From February 6-7, the Department of Homeland Security Science and Technology Directorate (S&T) will cohost the Global City Teams Challenge (GCTC) Smart and Secure Cities and Communities Challenge (SC3) kickoff event to discuss solutions in smart cities and potential internet of things (IoT) impacts on cybersecurity and privacy. This is an opportunity for cybersecurity and smart city experts to examine different approaches to resiliency in future urban smart city and IoT environments.
With future infrastructure, S&T’s focus remains the same as any in the past: It will always be about resilience. But resilience is an ever-evolving objective, as further innovations are made accessible for public use. Cities lacking proactive security measures built into their IoT systems will be vulnerable to a host of new cyber-threats.
S&T’s cyber experts and data analysts alike are faced with owning a mission of resilience familiar to DHS in the physical realm, but applied to an emerging virtual, data-driven world.
Because all components of an IoT are interdependent, any part left vulnerable to attack might not only compromise a financial institution or a host of personal identities, but physical infrastructure as well, such as electrical grids and water mains. The impact of a single data breach could be felt across an entire economy.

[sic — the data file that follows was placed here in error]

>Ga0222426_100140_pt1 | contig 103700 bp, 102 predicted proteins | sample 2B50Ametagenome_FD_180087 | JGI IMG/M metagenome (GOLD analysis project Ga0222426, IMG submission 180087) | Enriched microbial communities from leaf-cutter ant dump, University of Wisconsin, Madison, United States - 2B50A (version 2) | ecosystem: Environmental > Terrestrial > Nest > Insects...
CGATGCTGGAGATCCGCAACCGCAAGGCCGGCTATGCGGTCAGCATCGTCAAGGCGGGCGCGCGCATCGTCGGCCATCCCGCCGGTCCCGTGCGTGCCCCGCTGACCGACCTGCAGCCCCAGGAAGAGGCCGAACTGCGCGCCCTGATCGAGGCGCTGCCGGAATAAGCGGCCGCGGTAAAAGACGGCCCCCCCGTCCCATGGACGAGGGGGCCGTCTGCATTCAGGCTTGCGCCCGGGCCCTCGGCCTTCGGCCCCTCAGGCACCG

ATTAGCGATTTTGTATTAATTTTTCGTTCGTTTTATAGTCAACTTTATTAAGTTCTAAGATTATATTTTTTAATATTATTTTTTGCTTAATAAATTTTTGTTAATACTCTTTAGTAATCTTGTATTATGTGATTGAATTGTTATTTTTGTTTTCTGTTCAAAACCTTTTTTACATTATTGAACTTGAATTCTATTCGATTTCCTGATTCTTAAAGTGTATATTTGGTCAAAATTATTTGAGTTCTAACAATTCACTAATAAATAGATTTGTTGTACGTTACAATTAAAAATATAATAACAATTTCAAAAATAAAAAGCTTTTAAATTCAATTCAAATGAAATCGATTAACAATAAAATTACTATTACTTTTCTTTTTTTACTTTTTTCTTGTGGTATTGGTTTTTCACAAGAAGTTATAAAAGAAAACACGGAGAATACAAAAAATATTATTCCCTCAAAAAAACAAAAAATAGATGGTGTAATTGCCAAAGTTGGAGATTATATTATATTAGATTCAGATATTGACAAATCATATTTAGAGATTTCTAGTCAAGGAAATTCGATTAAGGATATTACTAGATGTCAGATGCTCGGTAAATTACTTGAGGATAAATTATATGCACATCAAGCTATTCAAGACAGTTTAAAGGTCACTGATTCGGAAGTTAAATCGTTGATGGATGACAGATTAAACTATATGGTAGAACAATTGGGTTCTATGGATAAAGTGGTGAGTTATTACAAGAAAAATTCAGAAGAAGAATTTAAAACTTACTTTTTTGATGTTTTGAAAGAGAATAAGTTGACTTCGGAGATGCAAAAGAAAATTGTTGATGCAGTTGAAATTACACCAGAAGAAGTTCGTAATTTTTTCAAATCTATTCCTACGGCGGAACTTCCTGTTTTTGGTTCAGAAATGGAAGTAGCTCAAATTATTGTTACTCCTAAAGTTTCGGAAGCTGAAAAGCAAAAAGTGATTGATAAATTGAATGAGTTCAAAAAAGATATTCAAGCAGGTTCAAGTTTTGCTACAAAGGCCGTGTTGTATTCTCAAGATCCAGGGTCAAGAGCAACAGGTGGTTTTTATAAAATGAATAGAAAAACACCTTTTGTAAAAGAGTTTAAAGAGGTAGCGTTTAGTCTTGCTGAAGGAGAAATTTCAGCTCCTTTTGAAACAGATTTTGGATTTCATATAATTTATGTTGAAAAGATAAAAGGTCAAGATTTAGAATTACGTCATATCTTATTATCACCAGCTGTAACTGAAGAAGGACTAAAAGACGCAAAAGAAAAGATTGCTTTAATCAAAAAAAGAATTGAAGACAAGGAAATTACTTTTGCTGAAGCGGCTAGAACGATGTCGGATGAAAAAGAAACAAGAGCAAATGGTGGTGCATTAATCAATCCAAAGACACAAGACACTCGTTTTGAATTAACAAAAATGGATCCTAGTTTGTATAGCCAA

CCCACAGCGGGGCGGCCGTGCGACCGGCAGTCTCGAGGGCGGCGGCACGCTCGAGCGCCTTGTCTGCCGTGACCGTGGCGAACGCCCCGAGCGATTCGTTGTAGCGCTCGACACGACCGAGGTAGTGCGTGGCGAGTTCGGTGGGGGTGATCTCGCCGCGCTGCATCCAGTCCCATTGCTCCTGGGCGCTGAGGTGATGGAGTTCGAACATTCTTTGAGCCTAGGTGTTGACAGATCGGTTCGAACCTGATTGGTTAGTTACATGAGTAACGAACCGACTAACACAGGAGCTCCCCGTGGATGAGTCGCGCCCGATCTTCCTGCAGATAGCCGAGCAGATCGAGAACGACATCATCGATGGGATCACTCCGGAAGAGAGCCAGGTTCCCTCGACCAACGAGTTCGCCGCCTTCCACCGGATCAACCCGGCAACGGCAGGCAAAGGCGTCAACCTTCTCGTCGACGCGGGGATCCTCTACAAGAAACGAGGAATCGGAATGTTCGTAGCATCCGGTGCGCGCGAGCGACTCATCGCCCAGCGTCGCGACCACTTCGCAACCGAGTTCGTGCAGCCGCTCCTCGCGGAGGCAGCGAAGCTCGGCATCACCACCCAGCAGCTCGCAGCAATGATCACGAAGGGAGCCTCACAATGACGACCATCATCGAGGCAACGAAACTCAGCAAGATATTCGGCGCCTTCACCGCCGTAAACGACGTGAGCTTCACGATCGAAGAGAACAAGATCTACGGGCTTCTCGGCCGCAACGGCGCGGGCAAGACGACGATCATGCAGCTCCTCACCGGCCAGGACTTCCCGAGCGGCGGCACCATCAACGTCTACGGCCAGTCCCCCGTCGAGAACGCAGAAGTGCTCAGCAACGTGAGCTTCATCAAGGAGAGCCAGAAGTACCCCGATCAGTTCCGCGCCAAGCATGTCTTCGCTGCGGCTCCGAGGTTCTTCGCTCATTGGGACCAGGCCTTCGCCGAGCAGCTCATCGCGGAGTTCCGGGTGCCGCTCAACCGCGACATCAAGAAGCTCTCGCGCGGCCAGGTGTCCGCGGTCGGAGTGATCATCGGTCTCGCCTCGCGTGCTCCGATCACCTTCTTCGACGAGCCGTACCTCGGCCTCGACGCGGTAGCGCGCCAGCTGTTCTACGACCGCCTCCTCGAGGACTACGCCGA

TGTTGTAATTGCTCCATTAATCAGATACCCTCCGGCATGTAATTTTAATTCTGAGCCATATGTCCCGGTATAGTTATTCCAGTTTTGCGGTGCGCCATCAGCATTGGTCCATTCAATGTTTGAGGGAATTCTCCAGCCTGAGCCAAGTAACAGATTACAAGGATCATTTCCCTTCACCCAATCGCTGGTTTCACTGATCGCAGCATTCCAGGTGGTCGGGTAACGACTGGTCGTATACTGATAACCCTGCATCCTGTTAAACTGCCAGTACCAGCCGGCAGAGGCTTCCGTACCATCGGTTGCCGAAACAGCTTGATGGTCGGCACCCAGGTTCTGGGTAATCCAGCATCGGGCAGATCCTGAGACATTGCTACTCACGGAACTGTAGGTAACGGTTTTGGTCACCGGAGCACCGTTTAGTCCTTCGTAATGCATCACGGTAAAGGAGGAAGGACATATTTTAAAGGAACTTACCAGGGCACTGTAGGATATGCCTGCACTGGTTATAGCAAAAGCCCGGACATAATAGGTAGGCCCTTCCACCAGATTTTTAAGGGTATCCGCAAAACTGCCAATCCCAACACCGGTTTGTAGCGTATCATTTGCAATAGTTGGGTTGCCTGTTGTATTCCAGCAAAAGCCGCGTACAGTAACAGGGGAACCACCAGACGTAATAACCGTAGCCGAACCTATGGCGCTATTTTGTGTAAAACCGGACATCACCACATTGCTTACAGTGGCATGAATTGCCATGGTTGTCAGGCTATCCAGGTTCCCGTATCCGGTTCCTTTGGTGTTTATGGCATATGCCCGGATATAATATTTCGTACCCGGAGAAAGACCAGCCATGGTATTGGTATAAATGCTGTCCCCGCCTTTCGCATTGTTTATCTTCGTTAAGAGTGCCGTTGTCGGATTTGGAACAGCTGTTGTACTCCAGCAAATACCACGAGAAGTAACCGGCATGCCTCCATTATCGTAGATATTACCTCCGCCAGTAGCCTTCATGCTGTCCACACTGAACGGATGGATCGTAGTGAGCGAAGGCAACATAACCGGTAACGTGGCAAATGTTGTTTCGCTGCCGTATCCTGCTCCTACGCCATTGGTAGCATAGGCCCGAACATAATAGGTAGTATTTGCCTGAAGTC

This concern highlights the need for programs like GCTC, led by the National Institute of Standards and Technology (NIST), and collaborative efforts that stem from them. While our current cities are not inherently designed to manage the universal cyber-threats that may arise in the coming years, we will continue to facilitate innovations in threat modeling, Blockchain, city-wide sensors and other networked technologies to secure these spaces and empower operators to respond effectively when called upon.
The city as a whole can be more informed, better equipped and more agile than in the past, with built-in cybersecurity solutions. We look forward to advancing ever closer to this vision as we continue to engage in these conversations throughout the year. With NIST’s ties to the smart city community and S&T’s cybersecurity connections, GCTC already has resulted in more than 100 collaborative efforts in the interest of making cities “smarter”—that is, more resilient.